|A U.N. report released earlier this week called for a global moratorium on developing highly sophisticated robots that can select and kill targets without a human being directly issuing a command. These machines, known as Lethal Autonomous Robots (LARs), may sound like science fiction – but experts increasingly believe some version of them could be created in the near future. The report, released by Professor Chrisof Heyns, U.N. Special Rapporteur on extrajudicial, summary or arbitrary executions, also calls for the creation of "a high level panel on LARs to articulate a policy for the international community on the issue."
The U.S. Department of Defense issued a directive on the subject last year, which the U.N. report says "bans the development and fielding of LARs unless certain procedures are followed" – although DoD officials have called the directive "flexible."
Unlike groups like Human Rights Watch – which has called for an all-out ban on LARs – the U.N. report suggests a pause on their development and deployment, while acknowledging the uncertainty of future technologies. "The danger is we are going to realize one day we have passed the point of no return," Heyns tells Rolling Stone. "It is very difficult to get states to abandon weaponry once developed, especially when it is so sophisticated and offers so many military advantages. I am not necessarily saying LARs should never be used, but I think we need to understand it much better before we cross that threshold, and we must make sure that humans retain meaningful control over life and death decisions." […]
The report also warns that "on the domestic front, LARs could be used by States to suppress domestic enemies and to terrorize the population at large." Beyond that, the report warns LARs could exacerbate the problems associated with the position that the entire world is a battlefield, one that – though the report doesn't say so explicitly – the United States has held since 9/11. "If current U.S. drone strike practices and policies are any example, unless reforms are introduced into domestic and international legal systems, the development and use of autonomous weapons is likely to lack the necessary transparency and accountability," says Sarah Knuckey, a human rights lawyer at New York University's law school who hosted an expert consultation for the U.N. report.
Blast from the Past. At Daily Kos on this date in 2012—Improving the situation for low-wage workers requires, first of all, a commitment to full employment:
|It shouldn't be news to anyone that when lots of people are unemployed, it's tough getting a raise or getting a job that pays as well as a previous one before the lay-offs happened. After all, there was a guy a century and a half ago who talked rather extensively about the negative impact of the "reserve army of the unemployed." Negative, that is, for workers. For employers, a large reservoir of out-of-work people instills fear in those who still have a job: Don't ask for more money, do whatever the boss says even if it's wrong or unfair, don't talk about starting a union and do put up with all kinds of impositions nobody should put up with because there is always a hungry guy ready to take your place if you get too uppity.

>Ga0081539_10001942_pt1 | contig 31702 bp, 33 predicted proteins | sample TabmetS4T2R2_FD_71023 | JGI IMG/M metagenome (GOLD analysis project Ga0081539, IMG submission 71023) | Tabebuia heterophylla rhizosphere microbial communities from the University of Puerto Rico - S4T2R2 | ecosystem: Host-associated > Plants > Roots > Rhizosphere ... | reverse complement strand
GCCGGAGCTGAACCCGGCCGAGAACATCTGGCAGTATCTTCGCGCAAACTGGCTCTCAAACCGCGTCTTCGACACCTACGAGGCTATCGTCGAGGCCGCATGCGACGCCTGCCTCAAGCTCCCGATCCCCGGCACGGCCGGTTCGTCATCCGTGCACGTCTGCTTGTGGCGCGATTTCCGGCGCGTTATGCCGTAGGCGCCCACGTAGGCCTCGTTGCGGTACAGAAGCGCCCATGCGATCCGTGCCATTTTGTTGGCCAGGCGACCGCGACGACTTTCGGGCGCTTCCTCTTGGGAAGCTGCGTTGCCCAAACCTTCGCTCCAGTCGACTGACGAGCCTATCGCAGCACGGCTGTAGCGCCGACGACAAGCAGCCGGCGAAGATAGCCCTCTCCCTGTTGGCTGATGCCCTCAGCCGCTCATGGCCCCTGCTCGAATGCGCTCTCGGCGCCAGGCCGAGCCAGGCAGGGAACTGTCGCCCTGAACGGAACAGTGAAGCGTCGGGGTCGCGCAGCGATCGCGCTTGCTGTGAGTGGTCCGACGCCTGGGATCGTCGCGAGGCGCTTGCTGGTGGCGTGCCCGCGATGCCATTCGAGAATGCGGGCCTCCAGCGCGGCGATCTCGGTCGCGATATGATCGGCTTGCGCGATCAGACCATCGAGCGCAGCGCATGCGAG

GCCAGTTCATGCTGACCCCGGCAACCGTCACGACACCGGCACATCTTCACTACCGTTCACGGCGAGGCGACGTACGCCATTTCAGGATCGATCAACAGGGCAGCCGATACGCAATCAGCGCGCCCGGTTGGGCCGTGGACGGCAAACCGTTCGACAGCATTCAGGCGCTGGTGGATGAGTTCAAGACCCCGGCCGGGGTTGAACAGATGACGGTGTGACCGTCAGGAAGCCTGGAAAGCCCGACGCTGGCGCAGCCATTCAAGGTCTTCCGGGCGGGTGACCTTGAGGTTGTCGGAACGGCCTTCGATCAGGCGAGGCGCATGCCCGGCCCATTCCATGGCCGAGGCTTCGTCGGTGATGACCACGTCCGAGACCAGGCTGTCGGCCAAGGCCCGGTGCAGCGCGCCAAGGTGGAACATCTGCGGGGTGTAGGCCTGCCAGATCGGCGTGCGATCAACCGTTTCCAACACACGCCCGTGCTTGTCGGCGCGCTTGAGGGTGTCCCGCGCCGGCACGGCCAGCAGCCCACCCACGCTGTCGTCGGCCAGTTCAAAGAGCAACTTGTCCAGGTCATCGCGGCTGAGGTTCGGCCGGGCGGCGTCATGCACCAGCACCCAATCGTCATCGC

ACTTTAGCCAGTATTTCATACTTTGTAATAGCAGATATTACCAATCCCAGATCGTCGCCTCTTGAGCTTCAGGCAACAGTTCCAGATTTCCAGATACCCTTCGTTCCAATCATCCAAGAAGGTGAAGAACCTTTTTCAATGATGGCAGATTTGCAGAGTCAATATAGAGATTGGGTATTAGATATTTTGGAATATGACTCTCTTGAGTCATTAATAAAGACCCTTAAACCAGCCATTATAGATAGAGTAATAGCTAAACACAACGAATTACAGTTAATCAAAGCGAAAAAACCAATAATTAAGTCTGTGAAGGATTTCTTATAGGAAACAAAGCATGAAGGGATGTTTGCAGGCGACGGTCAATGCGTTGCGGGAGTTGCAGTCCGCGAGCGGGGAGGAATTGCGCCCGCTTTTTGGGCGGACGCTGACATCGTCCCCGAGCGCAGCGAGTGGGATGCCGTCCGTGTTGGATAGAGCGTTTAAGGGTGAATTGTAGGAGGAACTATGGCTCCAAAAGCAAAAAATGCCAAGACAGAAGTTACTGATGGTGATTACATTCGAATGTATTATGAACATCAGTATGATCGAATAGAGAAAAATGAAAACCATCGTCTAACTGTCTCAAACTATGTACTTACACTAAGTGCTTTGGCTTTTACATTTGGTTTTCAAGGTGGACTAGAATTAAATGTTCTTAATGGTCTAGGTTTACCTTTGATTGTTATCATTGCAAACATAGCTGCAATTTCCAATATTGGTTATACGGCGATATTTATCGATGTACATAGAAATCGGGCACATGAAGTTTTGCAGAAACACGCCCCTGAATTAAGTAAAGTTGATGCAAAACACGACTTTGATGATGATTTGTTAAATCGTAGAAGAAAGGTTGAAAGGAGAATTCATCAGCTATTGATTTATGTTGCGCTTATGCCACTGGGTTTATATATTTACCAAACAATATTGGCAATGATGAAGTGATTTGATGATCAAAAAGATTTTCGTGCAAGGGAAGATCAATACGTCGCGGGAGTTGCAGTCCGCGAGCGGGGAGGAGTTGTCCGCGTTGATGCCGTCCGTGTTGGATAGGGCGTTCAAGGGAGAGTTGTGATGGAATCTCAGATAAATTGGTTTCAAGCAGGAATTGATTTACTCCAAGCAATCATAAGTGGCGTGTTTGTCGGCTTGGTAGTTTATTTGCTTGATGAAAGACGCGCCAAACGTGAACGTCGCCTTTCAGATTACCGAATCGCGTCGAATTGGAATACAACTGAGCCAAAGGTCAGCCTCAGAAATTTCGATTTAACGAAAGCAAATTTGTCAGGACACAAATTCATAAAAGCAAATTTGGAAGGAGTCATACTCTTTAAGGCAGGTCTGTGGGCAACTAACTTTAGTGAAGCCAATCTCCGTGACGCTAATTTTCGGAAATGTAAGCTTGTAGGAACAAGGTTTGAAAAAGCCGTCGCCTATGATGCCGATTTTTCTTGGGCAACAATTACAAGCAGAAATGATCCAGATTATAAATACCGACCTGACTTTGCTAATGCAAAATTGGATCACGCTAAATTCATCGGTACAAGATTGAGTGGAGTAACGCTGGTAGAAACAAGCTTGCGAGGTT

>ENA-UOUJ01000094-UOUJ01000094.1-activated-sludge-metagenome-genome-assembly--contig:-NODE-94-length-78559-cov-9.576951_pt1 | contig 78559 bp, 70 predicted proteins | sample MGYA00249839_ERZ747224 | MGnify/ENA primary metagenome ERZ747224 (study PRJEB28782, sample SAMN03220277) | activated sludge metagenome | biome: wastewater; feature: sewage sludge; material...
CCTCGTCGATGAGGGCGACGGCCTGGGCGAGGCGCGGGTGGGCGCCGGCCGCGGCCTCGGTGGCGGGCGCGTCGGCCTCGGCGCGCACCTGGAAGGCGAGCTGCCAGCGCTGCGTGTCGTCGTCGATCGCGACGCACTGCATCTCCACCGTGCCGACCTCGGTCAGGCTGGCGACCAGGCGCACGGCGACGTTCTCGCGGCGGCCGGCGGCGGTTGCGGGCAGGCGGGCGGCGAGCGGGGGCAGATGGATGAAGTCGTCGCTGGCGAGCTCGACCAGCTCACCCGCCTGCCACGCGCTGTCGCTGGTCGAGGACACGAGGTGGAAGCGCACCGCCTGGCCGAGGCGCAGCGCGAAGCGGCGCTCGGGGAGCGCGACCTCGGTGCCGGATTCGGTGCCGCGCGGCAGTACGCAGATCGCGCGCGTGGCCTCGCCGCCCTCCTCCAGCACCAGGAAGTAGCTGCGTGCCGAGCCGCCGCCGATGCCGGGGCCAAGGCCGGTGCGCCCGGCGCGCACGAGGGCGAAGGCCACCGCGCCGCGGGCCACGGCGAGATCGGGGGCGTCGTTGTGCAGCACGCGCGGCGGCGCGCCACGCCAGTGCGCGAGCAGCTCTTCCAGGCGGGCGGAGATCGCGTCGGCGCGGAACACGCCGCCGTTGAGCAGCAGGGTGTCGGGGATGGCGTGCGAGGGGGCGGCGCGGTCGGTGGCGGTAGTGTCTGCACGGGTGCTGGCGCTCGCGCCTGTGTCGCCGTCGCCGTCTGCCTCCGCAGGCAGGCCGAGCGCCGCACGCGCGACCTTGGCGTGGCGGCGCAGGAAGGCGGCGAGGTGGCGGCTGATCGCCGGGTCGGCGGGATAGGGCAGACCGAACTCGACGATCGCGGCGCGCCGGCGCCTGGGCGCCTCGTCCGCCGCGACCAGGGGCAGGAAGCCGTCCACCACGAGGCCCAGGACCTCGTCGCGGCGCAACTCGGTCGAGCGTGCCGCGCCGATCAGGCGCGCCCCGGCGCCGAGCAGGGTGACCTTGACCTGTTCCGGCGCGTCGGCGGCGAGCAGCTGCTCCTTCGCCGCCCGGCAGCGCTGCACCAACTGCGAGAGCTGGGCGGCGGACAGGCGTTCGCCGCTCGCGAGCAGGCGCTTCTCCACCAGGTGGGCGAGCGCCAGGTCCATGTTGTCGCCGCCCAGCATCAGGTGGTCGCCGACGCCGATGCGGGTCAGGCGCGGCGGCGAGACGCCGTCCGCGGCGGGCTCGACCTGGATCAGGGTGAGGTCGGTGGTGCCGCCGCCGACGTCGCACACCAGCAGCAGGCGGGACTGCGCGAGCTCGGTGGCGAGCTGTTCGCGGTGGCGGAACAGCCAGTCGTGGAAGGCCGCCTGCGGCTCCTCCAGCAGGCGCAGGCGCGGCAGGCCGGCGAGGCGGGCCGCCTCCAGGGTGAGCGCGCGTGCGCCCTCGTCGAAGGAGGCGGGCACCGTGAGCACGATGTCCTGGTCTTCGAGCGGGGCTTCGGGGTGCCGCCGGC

Despite the official end of the recession, the situation for workers remains tough. At last count, there was an average of 3.7 job-seekers for every job opening and some 25 million Americans were unemployed or underemployed. That's the acute problem. But one of the chronic problems underlying it is the tremendous number of workers who earn low wages who have seen their benefits ever more reduced over the past couple decades and who have no collective bargaining power with which to change these two facts of life. Those low wages aren't just low; their buying power is less than it was four-and-a-half decades ago.
At the Economic Policy Institute, Rebecca Thiess has analyzed the future of work and come to a number of both obvious and not so obvious conclusions. In a nutshell, she says, government policy directed toward creating access to good jobs for low-wage workers will accomplish more if it isn't focused so much on raising educational levels or upgraded job skills and more on doing something about the buying power of the minimum wage, loss of health and retirement benefits, and the loss of workers' bargaining power.
On today's Kagro in the Morning show, Greg Dworkin says the American Academy of Pediatrics endorses the position statement of the United Physicians of Newtown! How are gun votes playing in Senate races? Public perceptions of a prospective US role in Syria. Also: Top #GunFAIL; fear of terrorism vs. gun violence; Rs find a new way to combat science; Sunstein smashes "slippery slope"; Justice O'Connor says maybe SCOTUS shouldn't have taken Bush v. Gore after all; AZ bans destruction of guns from buybacks; Did VA Gov. Bob McDonnell let a "friend" (& donor) pay the bill at his own daughter's wedding. Family values!